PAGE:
Jesus heals the man despite the Pharisees’ judgmental stares. Mark tells us their attitude grieved Jesus because they would not even answer his question of whether it was lawful to do good on the Sabbath, to bring life to a place where there was previously death. Jesus never says so explicitly, but he implies that the point of the Sabbath is to refresh people, to fill them with life—precisely what he is doing to this man’s hand. The Pharisees are having none of it.

I like to think that I would have been on Jesus’ side. I like to think that I would have sneered at the Pharisees and looked at them with the same sort of derision Jesus did. I like to think of myself as someone radically committed to showing God’s love in all situations. Yet, I also know that I’m fairly good at following social convention and behaving in an ‘acceptable manner’ most of the time. Would I have sided with Jesus over against more senior, more established, perhaps more powerful religious figures in the room? I don’t know for sure. What about you?

Whoever we are and whatever our experience of institutional religion, this passage is an important reminder to ask ourselves this question: Are we complicit in any rules or traditions that keep us from doing more to bring the good news of Christ Jesus’ healing kingdom into the world? It might not be a comfortable question for you—it certainly isn’t one for someone like me who is ordained in the Church of England!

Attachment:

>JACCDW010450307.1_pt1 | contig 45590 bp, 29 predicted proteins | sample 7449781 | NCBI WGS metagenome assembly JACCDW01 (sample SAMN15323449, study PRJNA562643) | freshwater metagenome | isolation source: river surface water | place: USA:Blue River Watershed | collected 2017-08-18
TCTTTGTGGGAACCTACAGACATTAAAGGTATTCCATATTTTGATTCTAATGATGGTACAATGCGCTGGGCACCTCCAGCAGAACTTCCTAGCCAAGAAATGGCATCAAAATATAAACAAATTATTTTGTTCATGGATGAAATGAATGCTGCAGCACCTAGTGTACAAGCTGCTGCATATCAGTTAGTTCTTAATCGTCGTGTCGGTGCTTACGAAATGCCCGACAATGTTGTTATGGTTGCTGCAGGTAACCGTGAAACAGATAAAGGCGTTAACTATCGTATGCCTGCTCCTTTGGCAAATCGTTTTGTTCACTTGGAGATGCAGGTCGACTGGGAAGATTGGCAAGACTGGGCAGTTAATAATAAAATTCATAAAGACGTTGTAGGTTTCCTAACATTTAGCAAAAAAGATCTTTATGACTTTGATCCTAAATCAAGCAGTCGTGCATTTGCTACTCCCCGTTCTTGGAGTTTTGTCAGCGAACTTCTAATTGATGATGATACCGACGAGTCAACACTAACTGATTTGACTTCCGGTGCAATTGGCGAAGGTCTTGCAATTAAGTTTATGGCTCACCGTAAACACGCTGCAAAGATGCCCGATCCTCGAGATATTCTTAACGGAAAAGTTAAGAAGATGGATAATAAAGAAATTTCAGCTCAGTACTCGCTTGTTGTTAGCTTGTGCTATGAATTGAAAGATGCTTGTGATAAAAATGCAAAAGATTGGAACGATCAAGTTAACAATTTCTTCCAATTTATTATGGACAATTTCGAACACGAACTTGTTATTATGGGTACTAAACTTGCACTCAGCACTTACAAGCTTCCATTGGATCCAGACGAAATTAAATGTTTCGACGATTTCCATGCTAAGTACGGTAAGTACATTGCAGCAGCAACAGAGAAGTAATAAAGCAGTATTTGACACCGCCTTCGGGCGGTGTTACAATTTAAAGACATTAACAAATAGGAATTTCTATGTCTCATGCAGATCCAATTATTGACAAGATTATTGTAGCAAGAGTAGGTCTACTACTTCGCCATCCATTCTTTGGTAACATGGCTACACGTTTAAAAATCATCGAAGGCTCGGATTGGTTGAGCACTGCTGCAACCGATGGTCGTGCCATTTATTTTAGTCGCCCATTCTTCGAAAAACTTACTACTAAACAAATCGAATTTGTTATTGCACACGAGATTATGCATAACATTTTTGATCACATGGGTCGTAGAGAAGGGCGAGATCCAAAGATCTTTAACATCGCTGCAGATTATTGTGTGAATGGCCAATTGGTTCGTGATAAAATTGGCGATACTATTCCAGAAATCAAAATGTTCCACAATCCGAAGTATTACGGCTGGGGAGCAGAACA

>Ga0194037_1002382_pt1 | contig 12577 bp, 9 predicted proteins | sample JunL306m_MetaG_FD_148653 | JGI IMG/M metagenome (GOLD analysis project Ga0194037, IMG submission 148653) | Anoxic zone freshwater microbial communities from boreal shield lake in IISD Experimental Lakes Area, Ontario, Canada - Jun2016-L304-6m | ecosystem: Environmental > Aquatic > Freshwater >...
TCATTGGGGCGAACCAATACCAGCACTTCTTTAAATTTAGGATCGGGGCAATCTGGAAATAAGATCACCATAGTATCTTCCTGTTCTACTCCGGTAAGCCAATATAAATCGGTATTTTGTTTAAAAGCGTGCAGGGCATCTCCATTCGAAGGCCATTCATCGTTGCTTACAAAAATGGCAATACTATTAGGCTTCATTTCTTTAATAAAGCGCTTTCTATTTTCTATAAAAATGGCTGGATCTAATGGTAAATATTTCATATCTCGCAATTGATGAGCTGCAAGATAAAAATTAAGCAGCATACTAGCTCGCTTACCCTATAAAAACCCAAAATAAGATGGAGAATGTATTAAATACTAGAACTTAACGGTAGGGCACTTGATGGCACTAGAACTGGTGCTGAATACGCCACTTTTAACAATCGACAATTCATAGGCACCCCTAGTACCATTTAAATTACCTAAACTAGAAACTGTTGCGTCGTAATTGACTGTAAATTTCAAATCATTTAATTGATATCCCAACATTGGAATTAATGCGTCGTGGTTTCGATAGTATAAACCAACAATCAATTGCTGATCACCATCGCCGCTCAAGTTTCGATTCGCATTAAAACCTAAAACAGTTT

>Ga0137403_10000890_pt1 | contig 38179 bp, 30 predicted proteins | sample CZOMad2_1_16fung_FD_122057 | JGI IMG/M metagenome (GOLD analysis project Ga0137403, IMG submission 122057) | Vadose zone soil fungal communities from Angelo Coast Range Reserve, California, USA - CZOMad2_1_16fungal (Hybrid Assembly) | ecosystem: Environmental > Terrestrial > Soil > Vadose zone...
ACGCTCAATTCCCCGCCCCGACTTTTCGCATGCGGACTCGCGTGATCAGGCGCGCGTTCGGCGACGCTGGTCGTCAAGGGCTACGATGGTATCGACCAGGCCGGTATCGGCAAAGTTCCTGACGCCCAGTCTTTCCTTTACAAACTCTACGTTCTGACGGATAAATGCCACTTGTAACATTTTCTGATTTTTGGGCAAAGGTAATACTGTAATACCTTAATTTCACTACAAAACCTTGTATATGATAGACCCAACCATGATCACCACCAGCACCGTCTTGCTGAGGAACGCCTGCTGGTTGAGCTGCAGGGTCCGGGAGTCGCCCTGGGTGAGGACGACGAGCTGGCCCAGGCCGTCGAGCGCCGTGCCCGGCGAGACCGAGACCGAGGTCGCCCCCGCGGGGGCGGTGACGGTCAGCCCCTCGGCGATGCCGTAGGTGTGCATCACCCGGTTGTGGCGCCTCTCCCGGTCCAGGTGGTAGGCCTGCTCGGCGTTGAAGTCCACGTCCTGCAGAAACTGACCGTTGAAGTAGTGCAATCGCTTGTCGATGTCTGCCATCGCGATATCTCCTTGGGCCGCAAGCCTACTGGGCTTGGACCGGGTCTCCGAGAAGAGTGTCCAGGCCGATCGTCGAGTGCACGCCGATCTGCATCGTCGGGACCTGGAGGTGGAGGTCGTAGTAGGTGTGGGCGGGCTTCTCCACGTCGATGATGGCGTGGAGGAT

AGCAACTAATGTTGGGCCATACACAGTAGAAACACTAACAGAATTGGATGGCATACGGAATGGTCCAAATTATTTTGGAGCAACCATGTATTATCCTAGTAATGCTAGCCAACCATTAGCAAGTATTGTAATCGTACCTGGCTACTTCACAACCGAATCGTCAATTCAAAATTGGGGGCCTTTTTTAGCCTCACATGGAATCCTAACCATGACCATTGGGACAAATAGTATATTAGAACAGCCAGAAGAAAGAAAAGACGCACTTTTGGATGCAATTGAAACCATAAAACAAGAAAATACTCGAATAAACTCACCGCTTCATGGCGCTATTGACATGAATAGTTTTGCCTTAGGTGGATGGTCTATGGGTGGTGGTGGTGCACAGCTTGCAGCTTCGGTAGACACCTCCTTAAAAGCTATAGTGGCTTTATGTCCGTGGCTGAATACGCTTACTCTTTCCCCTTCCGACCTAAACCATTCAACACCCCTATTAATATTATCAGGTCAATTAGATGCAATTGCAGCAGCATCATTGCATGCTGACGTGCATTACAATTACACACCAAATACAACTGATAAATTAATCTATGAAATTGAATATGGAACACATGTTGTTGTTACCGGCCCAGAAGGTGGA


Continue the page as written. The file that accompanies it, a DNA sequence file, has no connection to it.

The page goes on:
I’m not supporting insurrection or acting out in a way that starts social unrest, but I am asking if we’ve avoided the disapproving looks of others by not doing something we know we could do to care for another? I’m also not about causing a guilt trip here; rather, I just want us all to be self-critical enough to think about how we’re doing in following Jesus’ call to love our neighbours as we love ourselves. There is forgiveness if we have not. And, in God’s mercy, probably another chance around the corner to do the thing God calls us to do.


Christ Jesus, grant us a heart that breaks for the things that break your heart and the courage to love others as you modelled for us. Amen.